Strategy: Harbinger or hiccup? a volatile start to 2016

22 Jan 2016

OVERVIEW

  • The volatile start to 2016 is only surprising in its degree. Highly valued equity and fixed income markets, combined with divergent monetary policy in three major economies (US, eurozone and Japan) and the rebalancing of the fourth (China), made it inevitable that there would be significant and sudden movements in asset prices.
  • The medium-term outlook for developed market economies is still positive, however, so investors must take advantage of the opportunities presented by these sharp dislocations.
  • While the emerging market crisis is not over, it does not present a threat to the global economy and parallels drawn to 2008 are exaggerated.
  • Signs that things are getting worse include declines in US economic activity, while an increase in trade volumes could be a positive catalyst.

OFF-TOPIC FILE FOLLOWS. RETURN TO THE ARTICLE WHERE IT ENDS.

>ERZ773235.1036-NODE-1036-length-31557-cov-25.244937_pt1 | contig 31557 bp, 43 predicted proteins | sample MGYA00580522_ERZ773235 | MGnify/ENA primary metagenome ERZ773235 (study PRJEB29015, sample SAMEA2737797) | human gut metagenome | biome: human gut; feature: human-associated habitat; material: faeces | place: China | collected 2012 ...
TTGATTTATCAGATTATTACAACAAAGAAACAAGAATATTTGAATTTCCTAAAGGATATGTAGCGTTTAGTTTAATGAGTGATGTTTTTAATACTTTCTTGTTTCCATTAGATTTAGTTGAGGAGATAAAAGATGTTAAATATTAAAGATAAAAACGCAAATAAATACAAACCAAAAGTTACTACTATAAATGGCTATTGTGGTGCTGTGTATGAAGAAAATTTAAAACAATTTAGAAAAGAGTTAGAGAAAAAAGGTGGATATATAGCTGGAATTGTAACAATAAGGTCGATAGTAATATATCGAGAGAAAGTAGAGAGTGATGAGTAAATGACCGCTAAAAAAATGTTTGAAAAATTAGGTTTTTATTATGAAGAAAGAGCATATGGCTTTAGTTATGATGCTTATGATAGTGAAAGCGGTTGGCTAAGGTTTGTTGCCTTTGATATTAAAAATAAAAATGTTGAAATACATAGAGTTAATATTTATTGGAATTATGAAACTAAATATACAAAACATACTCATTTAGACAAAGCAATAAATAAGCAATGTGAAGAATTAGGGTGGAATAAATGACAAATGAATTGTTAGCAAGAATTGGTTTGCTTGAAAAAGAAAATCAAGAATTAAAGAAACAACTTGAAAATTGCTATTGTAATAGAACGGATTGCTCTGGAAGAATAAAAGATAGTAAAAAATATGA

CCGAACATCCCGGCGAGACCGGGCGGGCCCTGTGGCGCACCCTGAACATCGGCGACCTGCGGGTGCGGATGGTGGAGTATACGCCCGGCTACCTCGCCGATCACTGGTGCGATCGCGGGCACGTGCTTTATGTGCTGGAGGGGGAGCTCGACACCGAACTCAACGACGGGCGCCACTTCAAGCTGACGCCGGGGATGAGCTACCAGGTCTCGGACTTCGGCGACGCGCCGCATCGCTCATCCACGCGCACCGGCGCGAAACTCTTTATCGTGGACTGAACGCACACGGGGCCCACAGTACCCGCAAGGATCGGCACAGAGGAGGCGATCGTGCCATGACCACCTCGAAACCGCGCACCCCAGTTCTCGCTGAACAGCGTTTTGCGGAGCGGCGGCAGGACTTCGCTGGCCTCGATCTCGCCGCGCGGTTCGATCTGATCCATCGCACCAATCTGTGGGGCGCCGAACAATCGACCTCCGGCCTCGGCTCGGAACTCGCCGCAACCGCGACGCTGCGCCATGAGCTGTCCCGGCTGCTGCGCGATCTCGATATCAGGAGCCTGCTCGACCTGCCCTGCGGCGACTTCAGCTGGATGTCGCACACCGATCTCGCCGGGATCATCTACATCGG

HARBINGER OR HICCUP?

The steep fall in global equities markets this month has come as a shock to many investors. However it is more the steepness and swiftness of the decline that is surprising rather than the fall itself. Like many, we have been expecting heightened volatility in 2016 — and now we have it. The only question was what would trigger the volatility: China or the Middle East? The US Federal Reserve or the European Central Bank? The key question facing investors now is whether the equity market’s decline is a signal of broader macroeconomic instability, a harbinger of doom. Or just a temporary setback, a normal (if exaggerated) equity market hiccup.

We believe markets are overreacting and that they will recover. The key causes cited for the market’s decline are yuan devaluation, Chinese economic growth, collapsing oil prices and weakening corporate earnings (either in the US because of the strong dollar or in Europe because of emerging market exposure). While there are certainly concerns, they are not significant enough in our view to warrant further dramatic losses in equity markets when developed world economic growth is broadly solid. Let us consider each risk in turn.

Chinese yuan